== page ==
Reported by Mike Hobson

October 27, 2021

Alabamians are reading about supply chain problems and stacked up cargo ships at major ports. News articles are blaming supply chain problems on shortages of labor at the ports and not enough available trucking to move the goods on hand.


Meanwhile we are seeing social media posts saying independent truckers won’t go to CA because of state regulations making it unreasonably tough on truckers. We are also seeing that NY and NEast Coast ports are being avoided by truckers. Some have suggested that  only moving unloaded ships to Red State ports in the South is going to ease the situation.

The disruptions that are currently snarling supply chains across the globe and the United States will “certainly” continue into next year, U.S. Transportation Secretary Pete Buttigieg said on Oct. 17.

About 250,000 containers of goods are currently stacked on the docks due to delayed pickups, from chassis shortages and a lack of space in railyards and warehouses, officials told the news outlet. And that’s causing dozens of ships to back up at anchor outside the port according to a story that just appeared in The Epoch Times.

We addressed our concerns with the supply chain problem to the Alabama Trucking Association and received the following response about the situation from Ford Boswell, Senior Advisor to the ATA.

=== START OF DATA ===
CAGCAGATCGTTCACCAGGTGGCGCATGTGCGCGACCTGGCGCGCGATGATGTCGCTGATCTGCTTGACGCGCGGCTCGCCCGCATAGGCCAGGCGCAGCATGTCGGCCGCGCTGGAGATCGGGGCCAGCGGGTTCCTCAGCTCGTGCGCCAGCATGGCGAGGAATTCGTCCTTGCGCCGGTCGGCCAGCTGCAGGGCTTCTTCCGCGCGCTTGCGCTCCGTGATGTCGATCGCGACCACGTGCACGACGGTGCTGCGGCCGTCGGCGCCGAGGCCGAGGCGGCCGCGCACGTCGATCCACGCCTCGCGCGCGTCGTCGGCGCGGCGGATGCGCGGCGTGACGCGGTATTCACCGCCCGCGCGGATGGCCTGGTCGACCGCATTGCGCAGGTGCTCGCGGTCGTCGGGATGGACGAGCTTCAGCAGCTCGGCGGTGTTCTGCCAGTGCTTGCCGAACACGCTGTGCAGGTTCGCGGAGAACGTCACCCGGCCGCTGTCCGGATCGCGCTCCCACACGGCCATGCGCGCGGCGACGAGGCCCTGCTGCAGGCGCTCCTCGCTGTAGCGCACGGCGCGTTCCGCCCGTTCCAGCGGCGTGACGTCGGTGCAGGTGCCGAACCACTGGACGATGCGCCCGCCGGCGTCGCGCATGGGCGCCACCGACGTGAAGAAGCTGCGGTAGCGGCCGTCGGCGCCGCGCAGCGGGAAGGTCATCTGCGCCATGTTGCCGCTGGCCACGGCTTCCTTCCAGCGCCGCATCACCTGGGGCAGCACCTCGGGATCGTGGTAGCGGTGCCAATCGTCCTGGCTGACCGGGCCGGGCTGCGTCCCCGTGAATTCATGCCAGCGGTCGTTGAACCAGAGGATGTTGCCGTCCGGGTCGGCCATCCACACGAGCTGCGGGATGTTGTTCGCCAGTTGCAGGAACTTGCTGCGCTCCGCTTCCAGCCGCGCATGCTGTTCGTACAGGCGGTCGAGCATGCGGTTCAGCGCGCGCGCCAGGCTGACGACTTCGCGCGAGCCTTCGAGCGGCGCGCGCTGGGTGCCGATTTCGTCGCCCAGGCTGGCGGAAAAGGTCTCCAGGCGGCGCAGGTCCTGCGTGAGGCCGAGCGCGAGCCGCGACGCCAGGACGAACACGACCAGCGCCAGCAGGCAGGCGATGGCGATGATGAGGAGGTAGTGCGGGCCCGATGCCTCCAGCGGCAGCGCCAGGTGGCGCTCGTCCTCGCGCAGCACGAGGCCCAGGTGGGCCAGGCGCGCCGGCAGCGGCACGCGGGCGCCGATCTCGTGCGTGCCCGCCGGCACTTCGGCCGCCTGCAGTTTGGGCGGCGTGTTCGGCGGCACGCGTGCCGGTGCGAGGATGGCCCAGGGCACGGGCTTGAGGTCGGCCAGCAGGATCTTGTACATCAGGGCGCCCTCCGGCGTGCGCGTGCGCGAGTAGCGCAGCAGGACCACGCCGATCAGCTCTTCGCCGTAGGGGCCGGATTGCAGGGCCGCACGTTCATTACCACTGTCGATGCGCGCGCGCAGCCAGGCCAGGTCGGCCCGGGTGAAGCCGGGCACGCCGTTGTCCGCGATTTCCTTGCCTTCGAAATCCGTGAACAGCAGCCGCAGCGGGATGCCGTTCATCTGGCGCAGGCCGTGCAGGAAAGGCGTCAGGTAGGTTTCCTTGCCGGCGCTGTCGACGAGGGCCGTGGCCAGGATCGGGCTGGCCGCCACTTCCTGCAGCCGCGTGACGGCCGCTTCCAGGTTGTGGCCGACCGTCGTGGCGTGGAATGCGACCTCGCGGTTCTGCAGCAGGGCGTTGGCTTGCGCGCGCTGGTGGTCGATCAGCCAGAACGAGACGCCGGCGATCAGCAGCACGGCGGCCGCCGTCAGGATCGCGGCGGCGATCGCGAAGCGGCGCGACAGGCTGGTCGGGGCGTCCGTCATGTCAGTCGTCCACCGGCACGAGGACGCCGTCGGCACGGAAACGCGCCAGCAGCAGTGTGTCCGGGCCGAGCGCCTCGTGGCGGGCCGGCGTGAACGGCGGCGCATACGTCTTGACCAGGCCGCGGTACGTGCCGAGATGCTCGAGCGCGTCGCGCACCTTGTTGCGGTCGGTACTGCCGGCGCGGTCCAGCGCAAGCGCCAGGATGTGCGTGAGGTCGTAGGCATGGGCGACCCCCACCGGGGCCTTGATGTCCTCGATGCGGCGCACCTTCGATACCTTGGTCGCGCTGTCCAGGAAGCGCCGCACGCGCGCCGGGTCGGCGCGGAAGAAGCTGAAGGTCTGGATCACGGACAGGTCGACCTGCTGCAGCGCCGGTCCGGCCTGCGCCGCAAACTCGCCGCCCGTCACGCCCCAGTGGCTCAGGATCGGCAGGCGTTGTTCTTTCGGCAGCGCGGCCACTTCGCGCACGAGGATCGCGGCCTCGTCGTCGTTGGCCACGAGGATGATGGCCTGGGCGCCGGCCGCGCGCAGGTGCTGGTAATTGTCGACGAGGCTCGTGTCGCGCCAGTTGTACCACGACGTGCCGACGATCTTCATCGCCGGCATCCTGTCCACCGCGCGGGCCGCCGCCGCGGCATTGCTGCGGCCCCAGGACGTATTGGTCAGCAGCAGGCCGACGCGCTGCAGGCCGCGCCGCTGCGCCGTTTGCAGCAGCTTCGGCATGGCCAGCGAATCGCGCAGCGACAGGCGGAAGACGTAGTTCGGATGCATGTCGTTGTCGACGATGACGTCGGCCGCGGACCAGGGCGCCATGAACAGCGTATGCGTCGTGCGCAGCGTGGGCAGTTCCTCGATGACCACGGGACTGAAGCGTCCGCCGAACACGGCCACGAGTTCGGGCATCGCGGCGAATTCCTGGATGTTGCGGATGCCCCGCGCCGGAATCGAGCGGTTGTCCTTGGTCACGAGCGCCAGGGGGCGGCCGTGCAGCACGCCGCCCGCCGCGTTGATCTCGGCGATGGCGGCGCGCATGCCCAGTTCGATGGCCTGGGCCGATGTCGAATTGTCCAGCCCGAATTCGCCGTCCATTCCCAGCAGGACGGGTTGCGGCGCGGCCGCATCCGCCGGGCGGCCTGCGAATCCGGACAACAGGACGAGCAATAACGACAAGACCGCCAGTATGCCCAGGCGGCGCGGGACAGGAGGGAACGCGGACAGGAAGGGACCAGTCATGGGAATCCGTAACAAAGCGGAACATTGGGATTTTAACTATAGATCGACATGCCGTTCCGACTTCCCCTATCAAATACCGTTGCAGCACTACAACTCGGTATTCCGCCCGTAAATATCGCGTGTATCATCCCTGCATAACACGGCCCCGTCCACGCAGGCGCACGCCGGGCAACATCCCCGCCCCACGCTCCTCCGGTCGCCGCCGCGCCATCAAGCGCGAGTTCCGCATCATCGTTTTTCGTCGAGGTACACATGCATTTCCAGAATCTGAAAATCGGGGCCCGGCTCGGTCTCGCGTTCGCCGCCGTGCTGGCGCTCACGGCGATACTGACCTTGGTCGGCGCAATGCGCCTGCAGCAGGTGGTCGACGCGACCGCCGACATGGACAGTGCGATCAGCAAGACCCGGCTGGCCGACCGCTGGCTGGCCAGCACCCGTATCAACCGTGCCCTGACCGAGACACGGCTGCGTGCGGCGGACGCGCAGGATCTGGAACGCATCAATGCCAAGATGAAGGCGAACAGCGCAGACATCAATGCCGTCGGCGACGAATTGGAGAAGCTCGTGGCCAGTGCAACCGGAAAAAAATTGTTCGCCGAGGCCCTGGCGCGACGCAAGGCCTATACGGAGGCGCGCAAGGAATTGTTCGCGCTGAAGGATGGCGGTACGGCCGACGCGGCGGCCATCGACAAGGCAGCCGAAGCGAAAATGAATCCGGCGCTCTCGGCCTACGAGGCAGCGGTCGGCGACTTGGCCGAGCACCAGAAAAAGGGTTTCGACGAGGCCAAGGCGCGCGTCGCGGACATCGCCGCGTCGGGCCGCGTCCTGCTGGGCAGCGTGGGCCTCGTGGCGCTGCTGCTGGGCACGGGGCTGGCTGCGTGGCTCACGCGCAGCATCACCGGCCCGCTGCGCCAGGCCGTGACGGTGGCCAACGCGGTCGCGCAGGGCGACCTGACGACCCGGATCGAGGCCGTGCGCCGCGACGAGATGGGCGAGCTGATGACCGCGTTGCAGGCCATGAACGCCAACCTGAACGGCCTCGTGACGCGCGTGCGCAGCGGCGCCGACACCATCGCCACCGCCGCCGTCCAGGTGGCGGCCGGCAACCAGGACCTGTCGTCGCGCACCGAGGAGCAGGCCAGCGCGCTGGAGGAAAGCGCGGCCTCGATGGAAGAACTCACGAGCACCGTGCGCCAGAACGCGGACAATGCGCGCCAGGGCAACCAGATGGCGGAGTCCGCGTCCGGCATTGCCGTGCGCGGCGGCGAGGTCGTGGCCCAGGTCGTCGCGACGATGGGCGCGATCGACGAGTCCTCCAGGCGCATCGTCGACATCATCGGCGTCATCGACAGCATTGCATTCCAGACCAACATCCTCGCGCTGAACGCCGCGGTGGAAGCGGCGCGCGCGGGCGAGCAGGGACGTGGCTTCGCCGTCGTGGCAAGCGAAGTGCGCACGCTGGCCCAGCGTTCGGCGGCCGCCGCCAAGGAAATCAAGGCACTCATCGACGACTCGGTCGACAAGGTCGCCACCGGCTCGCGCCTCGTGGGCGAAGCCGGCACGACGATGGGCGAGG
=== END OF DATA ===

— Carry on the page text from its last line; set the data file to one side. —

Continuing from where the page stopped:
‘Yes sir, all that is true.


A shortage of truck drivers, coupled with a rash of manufacturer closings due to the Delta variant that emerged last summer and into the early fall has exacerbated the already stressed world supply chain. It’s affecting all sectors of trucking.


To your other question, the California Trucking Association is challenging in court the 2019 law (AB5) that makes it difficult for trucking fleets to classify certain drivers as independent contractors, so that’s why you’re hearing about independent drivers refusing to go into California. In reality, it’s more that they can’t operate there under their current employment arrangements.


And lastly, the driver shortage is real. Nationally, the American Trucking Associations estimates that the industry needs 30,000 to 80,000 new drivers to meet demand. Here in Alabama, we estimate there is an immediate need for 3,000 to 5,000, give or take.


To alleviate the shortage, The ATA Foundation (Our Association’s nonprofit organization for workforce development and public image) recently raised a good amount of money to bring in an integrated marketing firm to create campaigns to attract job seekers to CDL and service technician programs at private and state community colleges and tech schools. We believe we that if we can fine tune and amplify our message we can show that trucking is an excellent career choice.


Total trucking industry wages paid in Alabama in 2019 exceeded $5.4 billion with an average annual salary of $48,920.


So, in short, our message is that trucking is hiring in Alabama, and we think we have a lot to offer job seekers in terms of long term stability and sustainable career growth.’


The Alabama Trucking Association (ATA) is the voice of Alabama’s trucking industry, a sector that employs more than 109,000 Alabamians – or about one in fifteen Alabama jobs.

Alabama is home to nearly 12,000 trucking companies, making it a top-ten trucking state

nationally. Alabama communities depend on trucks to deliver 86% of all goods.